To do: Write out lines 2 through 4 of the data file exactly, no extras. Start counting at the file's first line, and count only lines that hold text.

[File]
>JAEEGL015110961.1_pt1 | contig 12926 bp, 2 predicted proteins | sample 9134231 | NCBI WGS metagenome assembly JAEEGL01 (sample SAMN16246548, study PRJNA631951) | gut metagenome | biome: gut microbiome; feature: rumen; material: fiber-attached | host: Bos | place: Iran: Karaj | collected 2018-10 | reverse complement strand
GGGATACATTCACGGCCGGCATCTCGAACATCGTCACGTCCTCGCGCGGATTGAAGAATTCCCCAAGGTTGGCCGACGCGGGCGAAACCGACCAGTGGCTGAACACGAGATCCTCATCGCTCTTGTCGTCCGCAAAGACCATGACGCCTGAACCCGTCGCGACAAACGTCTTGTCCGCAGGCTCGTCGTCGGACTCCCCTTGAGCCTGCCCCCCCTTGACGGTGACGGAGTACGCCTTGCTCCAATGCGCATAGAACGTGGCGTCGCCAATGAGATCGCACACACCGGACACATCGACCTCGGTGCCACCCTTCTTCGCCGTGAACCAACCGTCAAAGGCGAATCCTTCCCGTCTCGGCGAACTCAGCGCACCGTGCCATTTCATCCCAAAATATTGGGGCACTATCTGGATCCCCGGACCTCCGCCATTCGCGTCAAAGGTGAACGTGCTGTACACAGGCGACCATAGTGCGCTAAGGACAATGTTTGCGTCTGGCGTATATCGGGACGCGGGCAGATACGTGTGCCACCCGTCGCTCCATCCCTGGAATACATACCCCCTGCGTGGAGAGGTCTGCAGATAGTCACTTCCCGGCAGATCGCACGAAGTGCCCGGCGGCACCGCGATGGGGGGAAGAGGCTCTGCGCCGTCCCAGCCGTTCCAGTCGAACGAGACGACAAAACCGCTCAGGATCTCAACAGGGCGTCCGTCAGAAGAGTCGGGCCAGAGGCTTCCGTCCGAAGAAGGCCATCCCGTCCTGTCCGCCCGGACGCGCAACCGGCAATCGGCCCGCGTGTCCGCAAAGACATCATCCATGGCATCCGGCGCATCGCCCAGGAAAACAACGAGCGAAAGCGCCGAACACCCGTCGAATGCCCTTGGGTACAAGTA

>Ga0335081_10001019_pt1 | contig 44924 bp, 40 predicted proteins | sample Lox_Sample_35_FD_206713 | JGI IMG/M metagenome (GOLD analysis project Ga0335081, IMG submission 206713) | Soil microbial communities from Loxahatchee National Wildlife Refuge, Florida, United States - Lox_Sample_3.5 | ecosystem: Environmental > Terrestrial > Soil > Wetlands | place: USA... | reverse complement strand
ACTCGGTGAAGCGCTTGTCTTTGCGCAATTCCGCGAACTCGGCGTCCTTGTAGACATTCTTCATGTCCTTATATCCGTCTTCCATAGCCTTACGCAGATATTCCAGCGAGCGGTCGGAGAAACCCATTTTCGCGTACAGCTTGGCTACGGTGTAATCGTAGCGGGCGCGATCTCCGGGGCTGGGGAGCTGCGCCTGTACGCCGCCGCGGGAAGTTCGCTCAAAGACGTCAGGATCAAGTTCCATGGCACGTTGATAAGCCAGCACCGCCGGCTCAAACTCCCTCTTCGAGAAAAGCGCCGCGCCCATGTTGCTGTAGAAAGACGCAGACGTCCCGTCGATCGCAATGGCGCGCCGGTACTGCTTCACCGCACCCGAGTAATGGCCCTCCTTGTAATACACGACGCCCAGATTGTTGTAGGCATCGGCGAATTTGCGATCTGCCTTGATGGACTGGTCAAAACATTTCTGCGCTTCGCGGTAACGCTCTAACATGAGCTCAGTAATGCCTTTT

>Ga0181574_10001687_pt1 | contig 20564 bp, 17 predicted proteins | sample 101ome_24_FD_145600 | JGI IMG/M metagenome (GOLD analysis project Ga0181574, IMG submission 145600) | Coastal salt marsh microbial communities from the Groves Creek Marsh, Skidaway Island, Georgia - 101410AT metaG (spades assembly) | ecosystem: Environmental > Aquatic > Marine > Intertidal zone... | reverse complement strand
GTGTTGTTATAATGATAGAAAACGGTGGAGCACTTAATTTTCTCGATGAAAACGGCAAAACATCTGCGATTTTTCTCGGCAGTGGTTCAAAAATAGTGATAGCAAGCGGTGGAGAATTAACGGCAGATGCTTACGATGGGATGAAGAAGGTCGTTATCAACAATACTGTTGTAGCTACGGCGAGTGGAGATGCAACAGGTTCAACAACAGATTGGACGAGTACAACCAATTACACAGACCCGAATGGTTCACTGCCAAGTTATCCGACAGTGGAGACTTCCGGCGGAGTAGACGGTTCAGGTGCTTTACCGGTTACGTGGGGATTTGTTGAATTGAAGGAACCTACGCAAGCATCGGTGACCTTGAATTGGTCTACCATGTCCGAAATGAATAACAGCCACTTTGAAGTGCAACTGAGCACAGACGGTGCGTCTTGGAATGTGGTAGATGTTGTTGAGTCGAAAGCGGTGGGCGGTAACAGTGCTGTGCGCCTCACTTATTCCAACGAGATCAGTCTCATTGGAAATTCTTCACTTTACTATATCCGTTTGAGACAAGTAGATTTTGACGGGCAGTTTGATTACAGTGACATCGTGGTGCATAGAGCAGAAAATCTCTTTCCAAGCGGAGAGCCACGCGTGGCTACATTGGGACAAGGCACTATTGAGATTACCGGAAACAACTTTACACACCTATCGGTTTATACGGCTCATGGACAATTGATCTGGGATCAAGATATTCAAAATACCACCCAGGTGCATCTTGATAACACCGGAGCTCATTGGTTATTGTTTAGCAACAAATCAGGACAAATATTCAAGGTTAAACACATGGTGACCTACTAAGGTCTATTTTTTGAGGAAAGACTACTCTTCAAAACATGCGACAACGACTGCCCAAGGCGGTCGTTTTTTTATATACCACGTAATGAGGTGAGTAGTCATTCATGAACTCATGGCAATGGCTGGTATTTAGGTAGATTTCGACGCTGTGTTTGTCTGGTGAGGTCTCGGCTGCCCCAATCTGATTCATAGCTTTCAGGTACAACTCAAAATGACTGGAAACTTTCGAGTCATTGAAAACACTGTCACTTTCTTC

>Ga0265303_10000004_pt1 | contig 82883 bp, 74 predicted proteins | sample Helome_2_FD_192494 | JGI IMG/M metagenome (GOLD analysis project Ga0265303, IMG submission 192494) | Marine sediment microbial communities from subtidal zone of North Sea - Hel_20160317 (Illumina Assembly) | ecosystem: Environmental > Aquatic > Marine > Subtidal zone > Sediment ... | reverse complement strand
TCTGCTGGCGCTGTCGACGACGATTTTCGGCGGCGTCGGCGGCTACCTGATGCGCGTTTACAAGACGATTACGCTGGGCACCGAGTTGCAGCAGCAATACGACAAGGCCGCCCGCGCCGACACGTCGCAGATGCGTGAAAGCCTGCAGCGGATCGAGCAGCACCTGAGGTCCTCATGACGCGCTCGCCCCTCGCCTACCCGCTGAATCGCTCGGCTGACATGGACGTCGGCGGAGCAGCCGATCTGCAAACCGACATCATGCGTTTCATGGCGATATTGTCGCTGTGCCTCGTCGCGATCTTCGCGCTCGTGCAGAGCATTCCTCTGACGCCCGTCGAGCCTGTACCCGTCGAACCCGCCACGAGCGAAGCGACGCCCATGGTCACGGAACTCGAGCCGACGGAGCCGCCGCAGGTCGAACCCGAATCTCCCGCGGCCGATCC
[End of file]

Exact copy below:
GGGATACATTCACGGCCGGCATCTCGAACATCGTCACGTCCTCGCGCGGATTGAAGAATTCCCCAAGGTTGGCCGACGCGGGCGAAACCGACCAGTGGCTGAACACGAGATCCTCATCGCTCTTGTCGTCCGCAAAGACCATGACGCCTGAACCCGTCGCGACAAACGTCTTGTCCGCAGGCTCGTCGTCGGACTCCCCTTGAGCCTGCCCCCCCTTGACGGTGACGGAGTACGCCTTGCTCCAATGCGCATAGAACGTGGCGTCGCCAATGAGATCGCACACACCGGACACATCGACCTCGGTGCCACCCTTCTTCGCCGTGAACCAACCGTCAAAGGCGAATCCTTCCCGTCTCGGCGAACTCAGCGCACCGTGCCATTTCATCCCAAAATATTGGGGCACTATCTGGATCCCCGGACCTCCGCCATTCGCGTCAAAGGTGAACGTGCTGTACACAGGCGACCATAGTGCGCTAAGGACAATGTTTGCGTCTGGCGTATATCGGGACGCGGGCAGATACGTGTGCCACCCGTCGCTCCATCCCTGGAATACATACCCCCTGCGTGGAGAGGTCTGCAGATAGTCACTTCCCGGCAGATCGCACGAAGTGCCCGGCGGCACCGCGATGGGGGGAAGAGGCTCTGCGCCGTCCCAGCCGTTCCAGTCGAACGAGACGACAAAACCGCTCAGGATCTCAACAGGGCGTCCGTCAGAAGAGTCGGGCCAGAGGCTTCCGTCCGAAGAAGGCCATCCCGTCCTGTCCGCCCGGACGCGCAACCGGCAATCGGCCCGCGTGTCCGCAAAGACATCATCCATGGCATCCGGCGCATCGCCCAGGAAAACAACGAGCGAAAGCGCCGAACACCCGTCGAATGCCCTTGGGTACAAGTA

>Ga0335081_10001019_pt1 | contig 44924 bp, 40 predicted proteins | sample Lox_Sample_35_FD_206713 | JGI IMG/M metagenome (GOLD analysis project Ga0335081, IMG submission 206713) | Soil microbial communities from Loxahatchee National Wildlife Refuge, Florida, United States - Lox_Sample_3.5 | ecosystem: Environmental > Terrestrial > Soil > Wetlands | place: USA... | reverse complement strand
ACTCGGTGAAGCGCTTGTCTTTGCGCAATTCCGCGAACTCGGCGTCCTTGTAGACATTCTTCATGTCCTTATATCCGTCTTCCATAGCCTTACGCAGATATTCCAGCGAGCGGTCGGAGAAACCCATTTTCGCGTACAGCTTGGCTACGGTGTAATCGTAGCGGGCGCGATCTCCGGGGCTGGGGAGCTGCGCCTGTACGCCGCCGCGGGAAGTTCGCTCAAAGACGTCAGGATCAAGTTCCATGGCACGTTGATAAGCCAGCACCGCCGGCTCAAACTCCCTCTTCGAGAAAAGCGCCGCGCCCATGTTGCTGTAGAAAGACGCAGACGTCCCGTCGATCGCAATGGCGCGCCGGTACTGCTTCACCGCACCCGAGTAATGGCCCTCCTTGTAATACACGACGCCCAGATTGTTGTAGGCATCGGCGAATTTGCGATCTGCCTTGATGGACTGGTCAAAACATTTCTGCGCTTCGCGGTAACGCTCTAACATGAGCTCAGTAATGCCTTTT